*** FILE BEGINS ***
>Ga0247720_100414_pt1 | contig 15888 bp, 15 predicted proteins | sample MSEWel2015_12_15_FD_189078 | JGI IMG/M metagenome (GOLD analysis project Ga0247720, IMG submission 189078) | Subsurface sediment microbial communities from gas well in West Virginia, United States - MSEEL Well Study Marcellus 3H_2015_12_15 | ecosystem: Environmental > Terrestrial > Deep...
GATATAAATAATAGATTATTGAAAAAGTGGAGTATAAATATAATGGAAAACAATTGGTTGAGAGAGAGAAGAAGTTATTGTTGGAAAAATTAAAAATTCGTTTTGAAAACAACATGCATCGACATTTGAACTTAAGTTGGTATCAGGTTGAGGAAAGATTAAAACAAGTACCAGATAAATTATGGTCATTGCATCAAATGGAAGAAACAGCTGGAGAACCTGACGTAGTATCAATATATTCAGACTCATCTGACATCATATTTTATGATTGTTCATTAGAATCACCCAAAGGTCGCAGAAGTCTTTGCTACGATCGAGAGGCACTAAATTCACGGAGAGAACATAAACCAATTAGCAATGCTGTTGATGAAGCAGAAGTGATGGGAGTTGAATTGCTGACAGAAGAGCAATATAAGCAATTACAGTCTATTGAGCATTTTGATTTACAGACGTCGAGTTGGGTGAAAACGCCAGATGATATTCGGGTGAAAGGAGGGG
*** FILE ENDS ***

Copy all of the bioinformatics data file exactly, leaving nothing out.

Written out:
>Ga0247720_100414_pt1 | contig 15888 bp, 15 predicted proteins | sample MSEWel2015_12_15_FD_189078 | JGI IMG/M metagenome (GOLD analysis project Ga0247720, IMG submission 189078) | Subsurface sediment microbial communities from gas well in West Virginia, United States - MSEEL Well Study Marcellus 3H_2015_12_15 | ecosystem: Environmental > Terrestrial > Deep...
GATATAAATAATAGATTATTGAAAAAGTGGAGTATAAATATAATGGAAAACAATTGGTTGAGAGAGAGAAGAAGTTATTGTTGGAAAAATTAAAAATTCGTTTTGAAAACAACATGCATCGACATTTGAACTTAAGTTGGTATCAGGTTGAGGAAAGATTAAAACAAGTACCAGATAAATTATGGTCATTGCATCAAATGGAAGAAACAGCTGGAGAACCTGACGTAGTATCAATATATTCAGACTCATCTGACATCATATTTTATGATTGTTCATTAGAATCACCCAAAGGTCGCAGAAGTCTTTGCTACGATCGAGAGGCACTAAATTCACGGAGAGAACATAAACCAATTAGCAATGCTGTTGATGAAGCAGAAGTGATGGGAGTTGAATTGCTGACAGAAGAGCAATATAAGCAATTACAGTCTATTGAGCATTTTGATTTACAGACGTCGAGTTGGGTGAAAACGCCAGATGATATTCGGGTGAAAGGAGGGG